Wednesday, December 10, 2008

Winning Through Passivity

No, we're not talking about indexed investments.

Here's a phrase you'd do well to learn, if it isn't familiar already: "passive candidate."

That's headhunter-speak for an employed person who is not seeking a new job. Odd as it might seem, recruiters – retained search firms especially – go ga-ga over these non-candidate candidates. So much so that many will routinely snub any candidate who initiates contact with them (whether through answering a job posting, sending a resume, or some other form of approach), in favor of candidates who the recruiter reached out to first.

Does that seem silly? Then you're on the same page as Ronald Katz, president of Penguin Human Resource Consulting. In a recent post on, Katz exhorts his peers in the HR and recruiting communities:

What is it that makes us question the motives of people looking for jobs? Aren’t we making our jobs harder by only looking for the flaws in active candidates? I’m all for screening applicants, but lately I’ve seen recruiters time after time shooting themselves in the foot.

Are we back in high school playing “hard to get”?


There are all kinds of reasons that people are actively looking for work, and most of them do not cast a pall on the applicant. … We may find ourselves ignoring proactive, experienced team players with solid business experience just because they are actively looking for a job. Since when did looking for a better job become the mark of Cain?

The piece details diverse reasons why individuals do and don't actively search for jobs. It thoroughly debunks the myth (popular among headhunters) that passive candidates usually end up being better and more stable workers than active candidates.

But Katz overlooks an entirely different reason why retained recruiters prefer passive candidates – a reason unrelated to quality. To justify their fees, clients expect a recruiter to dig for hard-to-find candidates, as opposed to taking the lazy man's road of advertising on job boards or mining a database of resumes posted by active job-seekers. (I shouldn't have to say this, but any recruiter's client is not you; it's the employer whose opening they're working to fill.)

So whether recruiters are behaving rationally or not, you'll probably get more interviews and more offers if you can position yourself as a passive candidate. That means, instead of pursuing headhunters directly, do things that make it easy for headhunters to find you. Make yourself visible within your profession, and get evidence of your expertise and your achievements onto the Internet where recruiters will find it through search engines.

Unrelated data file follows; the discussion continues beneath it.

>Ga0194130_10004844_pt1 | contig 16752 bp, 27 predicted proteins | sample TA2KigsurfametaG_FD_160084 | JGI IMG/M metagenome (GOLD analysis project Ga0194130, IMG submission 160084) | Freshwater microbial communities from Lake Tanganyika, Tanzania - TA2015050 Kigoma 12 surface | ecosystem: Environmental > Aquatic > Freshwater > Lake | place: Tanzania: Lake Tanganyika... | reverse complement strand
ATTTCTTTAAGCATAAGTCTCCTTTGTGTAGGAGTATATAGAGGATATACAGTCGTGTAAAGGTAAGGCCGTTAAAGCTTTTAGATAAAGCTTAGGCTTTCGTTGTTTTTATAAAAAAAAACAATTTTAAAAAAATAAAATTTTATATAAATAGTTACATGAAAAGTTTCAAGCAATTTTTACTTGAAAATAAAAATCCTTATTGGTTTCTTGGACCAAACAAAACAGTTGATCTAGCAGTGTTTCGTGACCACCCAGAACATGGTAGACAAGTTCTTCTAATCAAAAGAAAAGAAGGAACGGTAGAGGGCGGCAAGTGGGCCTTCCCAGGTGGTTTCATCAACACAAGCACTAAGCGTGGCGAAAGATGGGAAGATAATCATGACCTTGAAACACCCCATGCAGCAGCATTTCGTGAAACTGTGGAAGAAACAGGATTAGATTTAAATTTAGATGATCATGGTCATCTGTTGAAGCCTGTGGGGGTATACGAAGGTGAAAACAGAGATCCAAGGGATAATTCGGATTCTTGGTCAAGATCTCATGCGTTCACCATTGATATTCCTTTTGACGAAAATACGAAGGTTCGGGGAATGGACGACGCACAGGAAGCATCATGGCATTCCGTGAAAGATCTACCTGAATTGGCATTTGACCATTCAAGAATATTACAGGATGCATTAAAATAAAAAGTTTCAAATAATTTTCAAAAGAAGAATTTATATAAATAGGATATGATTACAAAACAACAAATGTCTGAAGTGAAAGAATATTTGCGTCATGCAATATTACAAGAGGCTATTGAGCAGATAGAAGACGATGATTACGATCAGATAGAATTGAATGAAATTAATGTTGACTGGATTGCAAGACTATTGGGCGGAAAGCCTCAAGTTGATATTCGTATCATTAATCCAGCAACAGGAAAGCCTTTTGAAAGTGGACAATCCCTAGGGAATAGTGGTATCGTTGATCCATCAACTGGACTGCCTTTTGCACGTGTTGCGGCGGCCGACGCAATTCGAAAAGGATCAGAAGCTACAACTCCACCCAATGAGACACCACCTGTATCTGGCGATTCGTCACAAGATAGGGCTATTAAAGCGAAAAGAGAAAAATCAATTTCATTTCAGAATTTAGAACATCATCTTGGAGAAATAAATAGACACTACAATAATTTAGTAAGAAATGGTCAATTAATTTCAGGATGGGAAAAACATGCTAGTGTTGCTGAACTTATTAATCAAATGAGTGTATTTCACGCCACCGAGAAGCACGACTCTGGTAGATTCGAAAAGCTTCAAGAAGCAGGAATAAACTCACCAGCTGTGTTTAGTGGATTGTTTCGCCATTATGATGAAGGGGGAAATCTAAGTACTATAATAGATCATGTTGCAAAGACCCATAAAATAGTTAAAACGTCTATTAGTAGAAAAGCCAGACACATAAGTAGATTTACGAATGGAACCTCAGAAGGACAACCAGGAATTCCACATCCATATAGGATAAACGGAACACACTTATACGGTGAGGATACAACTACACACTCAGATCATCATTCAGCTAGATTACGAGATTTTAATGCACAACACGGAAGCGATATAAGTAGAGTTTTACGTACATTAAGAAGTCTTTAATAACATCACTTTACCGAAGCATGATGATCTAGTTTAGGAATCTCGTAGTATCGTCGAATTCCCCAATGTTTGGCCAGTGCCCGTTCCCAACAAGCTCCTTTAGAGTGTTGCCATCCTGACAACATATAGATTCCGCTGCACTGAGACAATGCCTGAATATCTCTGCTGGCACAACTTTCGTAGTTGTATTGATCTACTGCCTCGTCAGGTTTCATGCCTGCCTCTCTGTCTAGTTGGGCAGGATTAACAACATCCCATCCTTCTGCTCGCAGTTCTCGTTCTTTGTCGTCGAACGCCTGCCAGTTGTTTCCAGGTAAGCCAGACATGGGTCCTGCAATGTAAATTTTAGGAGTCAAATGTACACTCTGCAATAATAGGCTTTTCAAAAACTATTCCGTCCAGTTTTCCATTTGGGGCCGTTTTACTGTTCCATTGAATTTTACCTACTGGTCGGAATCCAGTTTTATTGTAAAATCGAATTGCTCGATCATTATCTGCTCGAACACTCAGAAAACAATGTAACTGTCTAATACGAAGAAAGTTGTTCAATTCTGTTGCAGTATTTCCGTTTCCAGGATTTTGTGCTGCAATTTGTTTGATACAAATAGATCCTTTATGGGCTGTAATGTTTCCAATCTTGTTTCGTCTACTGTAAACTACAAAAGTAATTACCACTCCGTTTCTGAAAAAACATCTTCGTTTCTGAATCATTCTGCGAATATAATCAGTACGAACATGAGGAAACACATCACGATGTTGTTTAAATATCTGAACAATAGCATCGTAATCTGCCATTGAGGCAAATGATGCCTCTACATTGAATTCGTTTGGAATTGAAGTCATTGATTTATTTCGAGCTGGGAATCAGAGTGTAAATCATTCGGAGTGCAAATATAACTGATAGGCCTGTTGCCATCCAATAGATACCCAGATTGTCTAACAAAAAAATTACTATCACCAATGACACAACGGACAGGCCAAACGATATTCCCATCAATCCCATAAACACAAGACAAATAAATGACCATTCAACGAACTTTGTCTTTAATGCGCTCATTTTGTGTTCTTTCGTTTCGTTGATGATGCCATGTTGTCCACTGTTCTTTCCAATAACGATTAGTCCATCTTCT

Get published or quoted in the trade press. Take a leadership role in your professional association or its local chapter. Each time you win an award or achieve some other professional milestone, send a brief notice to your alumni association(s) and any professional groups you belong to. When your exploit appears on the group's Web site, you've gone a long way toward establishing yourself as a passive candidate.

Some professionals may be able to go still further, by maintaining their own career Web site or even publishing their own blog. Before taking that step, carefully assess whether it could jeopardize your current job. Some companies and industries bar employees from publishing anything anywhere without prior approval. Lately there have been a handful of media reports about individuals fired by investment banks after they were caught blogging - even though the bloggers had published under pseudonyms and had never named their employers on their blogs.

What’s So Great About Passive Candidates? []

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